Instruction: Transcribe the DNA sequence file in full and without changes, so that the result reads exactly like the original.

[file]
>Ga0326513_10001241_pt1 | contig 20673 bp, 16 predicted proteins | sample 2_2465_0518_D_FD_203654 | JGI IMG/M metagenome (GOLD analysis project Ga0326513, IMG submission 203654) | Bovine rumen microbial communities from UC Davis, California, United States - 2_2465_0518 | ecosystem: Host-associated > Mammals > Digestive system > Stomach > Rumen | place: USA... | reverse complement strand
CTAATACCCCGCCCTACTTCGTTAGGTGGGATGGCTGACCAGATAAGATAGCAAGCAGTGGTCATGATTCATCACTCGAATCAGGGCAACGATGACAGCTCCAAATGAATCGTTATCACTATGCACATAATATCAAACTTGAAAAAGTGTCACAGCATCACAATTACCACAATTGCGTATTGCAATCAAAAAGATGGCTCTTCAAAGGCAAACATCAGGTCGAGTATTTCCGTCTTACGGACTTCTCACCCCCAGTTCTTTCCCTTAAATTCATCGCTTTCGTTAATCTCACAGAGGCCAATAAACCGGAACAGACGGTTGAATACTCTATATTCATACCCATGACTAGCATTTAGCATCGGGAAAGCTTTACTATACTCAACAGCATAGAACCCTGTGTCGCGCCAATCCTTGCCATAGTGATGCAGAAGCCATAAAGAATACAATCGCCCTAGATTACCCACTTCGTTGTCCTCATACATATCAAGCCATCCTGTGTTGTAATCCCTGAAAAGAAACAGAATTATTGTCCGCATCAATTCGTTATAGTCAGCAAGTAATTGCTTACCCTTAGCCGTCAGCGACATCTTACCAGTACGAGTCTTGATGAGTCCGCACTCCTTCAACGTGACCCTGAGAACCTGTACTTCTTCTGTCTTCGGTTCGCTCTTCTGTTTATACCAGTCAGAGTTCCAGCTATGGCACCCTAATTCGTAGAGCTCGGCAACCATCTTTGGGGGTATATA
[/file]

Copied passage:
>Ga0326513_10001241_pt1 | contig 20673 bp, 16 predicted proteins | sample 2_2465_0518_D_FD_203654 | JGI IMG/M metagenome (GOLD analysis project Ga0326513, IMG submission 203654) | Bovine rumen microbial communities from UC Davis, California, United States - 2_2465_0518 | ecosystem: Host-associated > Mammals > Digestive system > Stomach > Rumen | place: USA... | reverse complement strand
CTAATACCCCGCCCTACTTCGTTAGGTGGGATGGCTGACCAGATAAGATAGCAAGCAGTGGTCATGATTCATCACTCGAATCAGGGCAACGATGACAGCTCCAAATGAATCGTTATCACTATGCACATAATATCAAACTTGAAAAAGTGTCACAGCATCACAATTACCACAATTGCGTATTGCAATCAAAAAGATGGCTCTTCAAAGGCAAACATCAGGTCGAGTATTTCCGTCTTACGGACTTCTCACCCCCAGTTCTTTCCCTTAAATTCATCGCTTTCGTTAATCTCACAGAGGCCAATAAACCGGAACAGACGGTTGAATACTCTATATTCATACCCATGACTAGCATTTAGCATCGGGAAAGCTTTACTATACTCAACAGCATAGAACCCTGTGTCGCGCCAATCCTTGCCATAGTGATGCAGAAGCCATAAAGAATACAATCGCCCTAGATTACCCACTTCGTTGTCCTCATACATATCAAGCCATCCTGTGTTGTAATCCCTGAAAAGAAACAGAATTATTGTCCGCATCAATTCGTTATAGTCAGCAAGTAATTGCTTACCCTTAGCCGTCAGCGACATCTTACCAGTACGAGTCTTGATGAGTCCGCACTCCTTCAACGTGACCCTGAGAACCTGTACTTCTTCTGTCTTCGGTTCGCTCTTCTGTTTATACCAGTCAGAGTTCCAGCTATGGCACCCTAATTCGTAGAGCTCGGCAACCATCTTTGGGGGTATATA